Legal Protection Against Family Violence & Abuse
This section is about protection orders, what they are, how to get one, and what to do if an abuser disobeys the order.
What is a protection order?
If someone has threatened you, been violent towards you, or caused you to fear for your or your children’s safety, you can apply for a protection order. There are two kinds of protection orders in BC, peace bonds and family law protection orders. You can apply for either or both. Both are described later in this booklet. You do not have to prove that you have been harmed, only that you have a reasonable fear of the abuser.
In a protection order, the judge sets conditions the abuser must follow. There is usually a condition that prohibits your abuser from contacting you or allows limited contact only. It is important to have a copy of the order with you at all times. Disobeying the order is a crime. The abuser can be arrested and charged with a criminal offence.
If your abuser does not follow the protection order call 911 immediately. If your community doesn’t have 911 service call the local police emergency phone number. Tell the police what happened. Be sure to tell them that you have a protection order. The police will be able to confirm that you have an order, even if you don’t have a copy of it when you call.
What is the protection order registry?
The protection order registry keeps a record of all protection orders issued by BC courts. This means that when you call the police about the abuser, the police can confirm that you have an order, what it says, and if it still applies. They can then enforce the protection order right away. Make sure your protection order is registered. You can call VictimLink BC at 1.800.563.0808 (no charge, 24 hours a day) to make sure your protection order is registered and that the information on is correct. If your contact details change, call to update the protection order.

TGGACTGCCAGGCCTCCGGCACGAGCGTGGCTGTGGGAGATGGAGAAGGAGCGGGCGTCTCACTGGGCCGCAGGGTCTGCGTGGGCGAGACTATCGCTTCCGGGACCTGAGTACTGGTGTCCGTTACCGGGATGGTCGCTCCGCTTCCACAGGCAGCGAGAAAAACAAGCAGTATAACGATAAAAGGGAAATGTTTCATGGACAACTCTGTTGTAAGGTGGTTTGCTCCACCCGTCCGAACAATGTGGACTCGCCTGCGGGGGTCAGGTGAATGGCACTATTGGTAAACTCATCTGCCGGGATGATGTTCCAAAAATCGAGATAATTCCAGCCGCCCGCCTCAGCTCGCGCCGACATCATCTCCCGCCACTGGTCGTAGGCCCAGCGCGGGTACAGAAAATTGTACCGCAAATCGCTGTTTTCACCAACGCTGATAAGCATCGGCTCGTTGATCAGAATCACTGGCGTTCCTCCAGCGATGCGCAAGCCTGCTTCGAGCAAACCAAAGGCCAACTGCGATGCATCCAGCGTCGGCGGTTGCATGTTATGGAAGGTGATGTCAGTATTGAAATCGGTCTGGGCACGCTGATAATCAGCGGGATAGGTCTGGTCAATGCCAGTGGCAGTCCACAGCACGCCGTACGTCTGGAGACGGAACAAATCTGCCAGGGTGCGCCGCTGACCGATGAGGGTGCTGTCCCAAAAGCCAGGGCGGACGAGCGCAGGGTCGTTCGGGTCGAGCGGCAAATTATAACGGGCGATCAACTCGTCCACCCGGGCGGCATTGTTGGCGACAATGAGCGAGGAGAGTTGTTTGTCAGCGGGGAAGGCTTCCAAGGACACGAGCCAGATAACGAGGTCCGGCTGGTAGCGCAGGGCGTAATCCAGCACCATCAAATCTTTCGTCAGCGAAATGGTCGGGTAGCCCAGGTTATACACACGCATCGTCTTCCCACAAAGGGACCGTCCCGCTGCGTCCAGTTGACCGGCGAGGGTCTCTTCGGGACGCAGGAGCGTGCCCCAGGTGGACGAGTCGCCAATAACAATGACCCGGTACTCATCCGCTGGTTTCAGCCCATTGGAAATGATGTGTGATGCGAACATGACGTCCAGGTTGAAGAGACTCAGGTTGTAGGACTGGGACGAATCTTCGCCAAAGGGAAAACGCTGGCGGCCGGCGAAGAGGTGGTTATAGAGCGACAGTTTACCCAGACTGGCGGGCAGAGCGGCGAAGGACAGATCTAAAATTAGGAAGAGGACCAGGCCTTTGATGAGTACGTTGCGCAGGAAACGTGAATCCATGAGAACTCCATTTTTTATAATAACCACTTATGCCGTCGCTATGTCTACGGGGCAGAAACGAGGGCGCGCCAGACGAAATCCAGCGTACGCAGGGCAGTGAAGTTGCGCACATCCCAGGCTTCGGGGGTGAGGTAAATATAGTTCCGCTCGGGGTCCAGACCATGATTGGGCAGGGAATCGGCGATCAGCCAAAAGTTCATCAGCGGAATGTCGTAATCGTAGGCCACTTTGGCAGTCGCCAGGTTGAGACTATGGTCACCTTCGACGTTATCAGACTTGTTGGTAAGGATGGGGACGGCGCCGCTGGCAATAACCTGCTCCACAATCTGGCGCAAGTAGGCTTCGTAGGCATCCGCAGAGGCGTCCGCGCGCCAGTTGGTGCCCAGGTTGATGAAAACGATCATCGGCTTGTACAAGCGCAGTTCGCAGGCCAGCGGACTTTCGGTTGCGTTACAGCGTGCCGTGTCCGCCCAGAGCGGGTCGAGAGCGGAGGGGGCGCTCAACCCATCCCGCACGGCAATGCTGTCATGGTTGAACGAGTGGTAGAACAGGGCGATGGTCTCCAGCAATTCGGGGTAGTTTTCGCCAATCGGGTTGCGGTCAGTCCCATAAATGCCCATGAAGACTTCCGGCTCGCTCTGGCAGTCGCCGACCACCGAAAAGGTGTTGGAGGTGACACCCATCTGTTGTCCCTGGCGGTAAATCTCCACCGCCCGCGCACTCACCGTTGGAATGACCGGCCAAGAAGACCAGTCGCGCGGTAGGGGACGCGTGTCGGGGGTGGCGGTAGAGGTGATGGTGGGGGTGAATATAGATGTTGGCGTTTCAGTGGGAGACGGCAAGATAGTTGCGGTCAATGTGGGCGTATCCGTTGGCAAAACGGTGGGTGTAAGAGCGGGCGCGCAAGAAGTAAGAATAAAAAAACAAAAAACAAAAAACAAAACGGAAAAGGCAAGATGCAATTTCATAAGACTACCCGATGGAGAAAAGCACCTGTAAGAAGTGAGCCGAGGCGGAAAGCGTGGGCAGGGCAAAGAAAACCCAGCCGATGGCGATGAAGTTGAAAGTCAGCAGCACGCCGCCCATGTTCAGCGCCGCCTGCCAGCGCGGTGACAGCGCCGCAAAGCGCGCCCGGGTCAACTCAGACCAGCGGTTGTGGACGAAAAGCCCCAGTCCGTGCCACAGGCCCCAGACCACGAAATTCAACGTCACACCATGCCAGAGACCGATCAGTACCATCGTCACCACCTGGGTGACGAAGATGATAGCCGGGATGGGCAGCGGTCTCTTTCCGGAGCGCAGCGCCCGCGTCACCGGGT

What is a peace bond?
You can get a peace bond against anyone who causes you to fear for your safety. The peace bond tells the person named that he or she must “be of good behaviour and keep the peace.” This means that the person must not harass or threaten you.
The peace bond usually says that the person cannot contact you. If they do, they are breaking the law. A peace bond lasts for up to one year. You may be able to apply for another one after a year.
What does a peace bond do?
A peace bond can protect you from anyone, including your spouse or ex-spouse. It can protect you, your children, and your property. It can also protect your new spouse or partner. A peace bond can be enforced by the police anywhere in Canada.
How do I get a peace bond?
Call your local police or RCMP and tell them that you need a peace bond. The legal name of a peace bond is an “810 recognizance”. Tell the officer why you are afraid or in danger. The police officer can prepare the peace bond or you can apply yourself. If you apply yourself, it is a good idea to get legal advice first. There is no fee to apply for a peace bond.
What is a family law protection order
A family law protection order can protect you from a family member, which includes:
- your spouse, your child’s parent or guardian, or a relative who lives with them
- a relative of yours who lives with you
A family law protection order can protect:
- you, your children, and other family members who live with you
- any other children living in your home and home of your current spouse or partner, or the home of your child’s parent or guardian
A family law protection order lasts until the end date on the order. If the judge does not set an end date, the order lasts one year. This order can be enforced by a police officer anywhere in BC. If you move out of BC you may be able to register your order with the courts in your new location, or you may have to apply for a new order.
How do I get a family law protection order?
You can apply for a protection order by yourself, but it is a good idea to talk to a lawyer first. Apply for a protection order in either the Provincial Court or Supreme Court. There is no fee in Provincial Court, but there is a fee in Supreme Court.
For more information about peace bonds and family law protection orders check the online resources on the Legal Services Society website. Details are in the Help, services and more information section of this booklet.
|This information applies to British Columbia, Canada. Last reviewed for legal accuracy by People's Law School, 2014.|
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